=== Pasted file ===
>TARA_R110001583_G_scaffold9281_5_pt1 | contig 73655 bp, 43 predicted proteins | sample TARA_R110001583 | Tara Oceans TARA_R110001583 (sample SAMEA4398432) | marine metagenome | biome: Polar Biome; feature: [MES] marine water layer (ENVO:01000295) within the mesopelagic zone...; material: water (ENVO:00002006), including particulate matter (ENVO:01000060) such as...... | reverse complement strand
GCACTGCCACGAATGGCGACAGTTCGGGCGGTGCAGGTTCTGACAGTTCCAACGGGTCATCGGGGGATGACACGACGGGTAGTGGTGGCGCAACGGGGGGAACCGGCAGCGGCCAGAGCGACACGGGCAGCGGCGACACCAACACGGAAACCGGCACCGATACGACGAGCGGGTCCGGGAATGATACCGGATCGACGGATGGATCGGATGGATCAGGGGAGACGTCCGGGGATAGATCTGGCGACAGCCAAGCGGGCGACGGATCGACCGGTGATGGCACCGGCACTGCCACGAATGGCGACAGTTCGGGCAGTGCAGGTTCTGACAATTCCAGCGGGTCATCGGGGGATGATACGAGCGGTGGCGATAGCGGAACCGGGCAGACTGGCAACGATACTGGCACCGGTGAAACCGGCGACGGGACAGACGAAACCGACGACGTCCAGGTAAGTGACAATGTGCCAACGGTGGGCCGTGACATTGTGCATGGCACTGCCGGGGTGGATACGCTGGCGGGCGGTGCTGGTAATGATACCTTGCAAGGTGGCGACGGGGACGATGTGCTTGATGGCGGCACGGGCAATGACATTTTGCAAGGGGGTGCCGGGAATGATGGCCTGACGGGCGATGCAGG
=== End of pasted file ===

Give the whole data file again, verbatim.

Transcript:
>TARA_R110001583_G_scaffold9281_5_pt1 | contig 73655 bp, 43 predicted proteins | sample TARA_R110001583 | Tara Oceans TARA_R110001583 (sample SAMEA4398432) | marine metagenome | biome: Polar Biome; feature: [MES] marine water layer (ENVO:01000295) within the mesopelagic zone...; material: water (ENVO:00002006), including particulate matter (ENVO:01000060) such as...... | reverse complement strand
GCACTGCCACGAATGGCGACAGTTCGGGCGGTGCAGGTTCTGACAGTTCCAACGGGTCATCGGGGGATGACACGACGGGTAGTGGTGGCGCAACGGGGGGAACCGGCAGCGGCCAGAGCGACACGGGCAGCGGCGACACCAACACGGAAACCGGCACCGATACGACGAGCGGGTCCGGGAATGATACCGGATCGACGGATGGATCGGATGGATCAGGGGAGACGTCCGGGGATAGATCTGGCGACAGCCAAGCGGGCGACGGATCGACCGGTGATGGCACCGGCACTGCCACGAATGGCGACAGTTCGGGCAGTGCAGGTTCTGACAATTCCAGCGGGTCATCGGGGGATGATACGAGCGGTGGCGATAGCGGAACCGGGCAGACTGGCAACGATACTGGCACCGGTGAAACCGGCGACGGGACAGACGAAACCGACGACGTCCAGGTAAGTGACAATGTGCCAACGGTGGGCCGTGACATTGTGCATGGCACTGCCGGGGTGGATACGCTGGCGGGCGGTGCTGGTAATGATACCTTGCAAGGTGGCGACGGGGACGATGTGCTTGATGGCGGCACGGGCAATGACATTTTGCAAGGGGGTGCCGGGAATGATGGCCTGACGGGCGATGCAGG